Please, don’t bother calling me to prayer

Because I’m not likely to come. Oh, I might fake it a bit, if in a public setting like church. But when all heads are bowed and eyes closed, if you bothered to look up you probably  would see me, eyes wide open and looking right back at you.

I don’t get it.  Never really did, especially growing up Roman Catholic and having to endure the endless monotonous intoning of the priest’s scripted calls for intercession followed by the obligatory chorus of “Lord hear our prayer”.  Later, as an Evangelical, I actually did pray a lot, often alone on my knees but at other times holding hands in a circle, listening to my friends drone on about concerns as broad as world hunger and as pathetically specific as a set of lost car keys, all the while sweating over what I was going to say and how I could say it in a proper, godly fashion. Problem was, even though my life was filled with ‘prayer’, I was rarely at peace.

Today I belong to a much more progressive church – well, no, I actually don’t ‘belong’ to the church – I haven’t joined for a number of reasons.  Don’t get me wrong, I love the community, it’s very spiritual and intellectually stimulating.  It’s unencumbered  with a  lot  of the religious bullshit baggage that many other churches are full of.  But members must commit to a number of spiritual practices, one of which is prayer.  And I really don’t know what that means, being “committed to a life of prayer”.

What is prayer anyway? It’s a loaded topic that’s for sure. Right now, down in Bibleland, there is a big brew-ha-ha bubbling up out of Hamilton County, Tennessee and onto the wire services, Facebook and the blogoshpere ( I mean serious big time blogs, not my little hobby).  The local public high school is in the custom of kicking off every game with a prayer to Jesus over the PA system, which is clearly in violation of  a couple of laws. The superintendent ordered the school  to cease and desist (amazing it took this long) and now all (but really, it’s not all) of the people are peeved.  But why? It’s a no-brainer. Keep the  Christian prayers where they belong, in Christian venues (like one of the gazillion local churches). Keep your Muslim prayers in the mosques, your Jewish prayers in the synagogues and your Native American chants on the side lines during the game.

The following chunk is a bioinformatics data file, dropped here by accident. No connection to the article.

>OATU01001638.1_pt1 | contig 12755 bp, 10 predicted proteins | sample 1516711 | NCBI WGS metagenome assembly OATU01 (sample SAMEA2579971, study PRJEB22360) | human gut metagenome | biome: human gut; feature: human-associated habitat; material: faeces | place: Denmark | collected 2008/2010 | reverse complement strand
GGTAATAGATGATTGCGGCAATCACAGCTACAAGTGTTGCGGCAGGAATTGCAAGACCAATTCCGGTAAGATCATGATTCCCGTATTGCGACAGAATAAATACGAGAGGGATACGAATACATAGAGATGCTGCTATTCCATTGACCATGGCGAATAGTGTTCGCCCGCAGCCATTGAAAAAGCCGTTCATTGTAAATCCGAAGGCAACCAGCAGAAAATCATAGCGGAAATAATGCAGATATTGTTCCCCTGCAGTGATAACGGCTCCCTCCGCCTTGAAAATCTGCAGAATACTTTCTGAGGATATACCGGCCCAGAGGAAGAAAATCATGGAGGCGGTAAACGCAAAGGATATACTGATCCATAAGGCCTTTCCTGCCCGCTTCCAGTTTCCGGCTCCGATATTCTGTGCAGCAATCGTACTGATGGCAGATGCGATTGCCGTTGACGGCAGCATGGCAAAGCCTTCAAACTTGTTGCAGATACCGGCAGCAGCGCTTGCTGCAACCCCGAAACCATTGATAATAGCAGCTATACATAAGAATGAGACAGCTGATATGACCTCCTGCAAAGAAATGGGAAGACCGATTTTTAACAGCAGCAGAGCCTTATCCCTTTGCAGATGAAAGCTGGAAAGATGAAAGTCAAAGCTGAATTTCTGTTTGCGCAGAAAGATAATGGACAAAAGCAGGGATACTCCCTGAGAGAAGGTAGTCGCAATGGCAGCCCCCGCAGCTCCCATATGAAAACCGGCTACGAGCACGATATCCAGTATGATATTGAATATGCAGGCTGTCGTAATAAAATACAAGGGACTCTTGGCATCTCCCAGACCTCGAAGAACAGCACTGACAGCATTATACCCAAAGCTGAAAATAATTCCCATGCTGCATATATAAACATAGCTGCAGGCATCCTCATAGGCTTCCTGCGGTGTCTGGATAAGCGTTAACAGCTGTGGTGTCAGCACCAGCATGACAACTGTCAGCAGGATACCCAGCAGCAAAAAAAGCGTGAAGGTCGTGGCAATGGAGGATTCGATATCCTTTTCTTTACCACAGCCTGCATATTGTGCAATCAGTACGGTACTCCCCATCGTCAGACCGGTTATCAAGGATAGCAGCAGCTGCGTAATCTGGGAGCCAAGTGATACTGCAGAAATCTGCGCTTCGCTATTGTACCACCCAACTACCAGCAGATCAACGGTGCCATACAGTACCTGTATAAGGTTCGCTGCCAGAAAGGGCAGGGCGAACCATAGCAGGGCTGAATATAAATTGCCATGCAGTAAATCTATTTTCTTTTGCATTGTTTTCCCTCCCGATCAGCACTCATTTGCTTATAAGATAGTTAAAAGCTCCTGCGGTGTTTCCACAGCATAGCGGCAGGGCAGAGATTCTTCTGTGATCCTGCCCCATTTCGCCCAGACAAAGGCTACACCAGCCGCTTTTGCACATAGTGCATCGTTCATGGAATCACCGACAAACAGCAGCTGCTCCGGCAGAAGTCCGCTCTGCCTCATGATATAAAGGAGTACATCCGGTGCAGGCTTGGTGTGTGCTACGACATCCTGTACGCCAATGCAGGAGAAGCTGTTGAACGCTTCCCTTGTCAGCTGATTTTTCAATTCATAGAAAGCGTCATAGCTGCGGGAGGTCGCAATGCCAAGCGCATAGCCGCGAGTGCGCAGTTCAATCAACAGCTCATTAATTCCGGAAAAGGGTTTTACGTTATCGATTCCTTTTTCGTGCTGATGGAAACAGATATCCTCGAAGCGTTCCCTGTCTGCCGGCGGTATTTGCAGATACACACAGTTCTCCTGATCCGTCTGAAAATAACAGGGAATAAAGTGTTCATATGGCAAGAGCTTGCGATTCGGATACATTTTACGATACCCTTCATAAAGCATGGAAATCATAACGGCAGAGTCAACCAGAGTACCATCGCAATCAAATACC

But  is this really prayer we are talking about?  Some principal or coach picks up a squealing mike and everyone bows their heads and we thank God for our new band uniforms and our pick-up trucks?  Shouldn’t we be led to prayer by our hearts and not a solemn  prompting sandwiched between rah-rah team fanaticism? How heartfelt can this be?  I reckon no more so than the grace-before-meals  my family used to toss off in 2.758236  seconds before chowing down.  Or the endless repetitious chants from the church of my childhood.  Is God really ‘listening’ to this?

I do believe in prayer, somehow, in some crazy way.  For a while now I haven’t been able to explain it, even to myself.  I can tell you what I don’t believe:  I don’t believe that God answers our prayers so that we get raises or promotions or sell our houses or win football games or wars. I don’t believe that God keeps the machinery from failing when it pulls miners out of the ground or prevents a cap from bursting on a submarine oil well. I don’t believe that we can pray away hurricanes, tornadoes or rainy days.  I don’t think God is  a genie.

But…I do think that there is something to it.  Maybe (and most importantly?) if the prayer is thoughtful, sincere and in the truly “good”spirit of God,  then it can help us  work out ways to make things better, for ourselves and for others.  And making things better is not about changing the situation but dealing with the situation through the softening of our hearts, the clearing of our minds and seeing the world  through the eyes of God, which means through the eyes of others.  I don’t imagine much of this is happening right before game time.  I could be wrong, but…

Hamilton County Board of Education member Rhonda Thurman, who represents Soddy-Daisy, said the prayers were part of the school’s tradition, and that anyone who didn’t want to hear could “put their fingers in their ears.”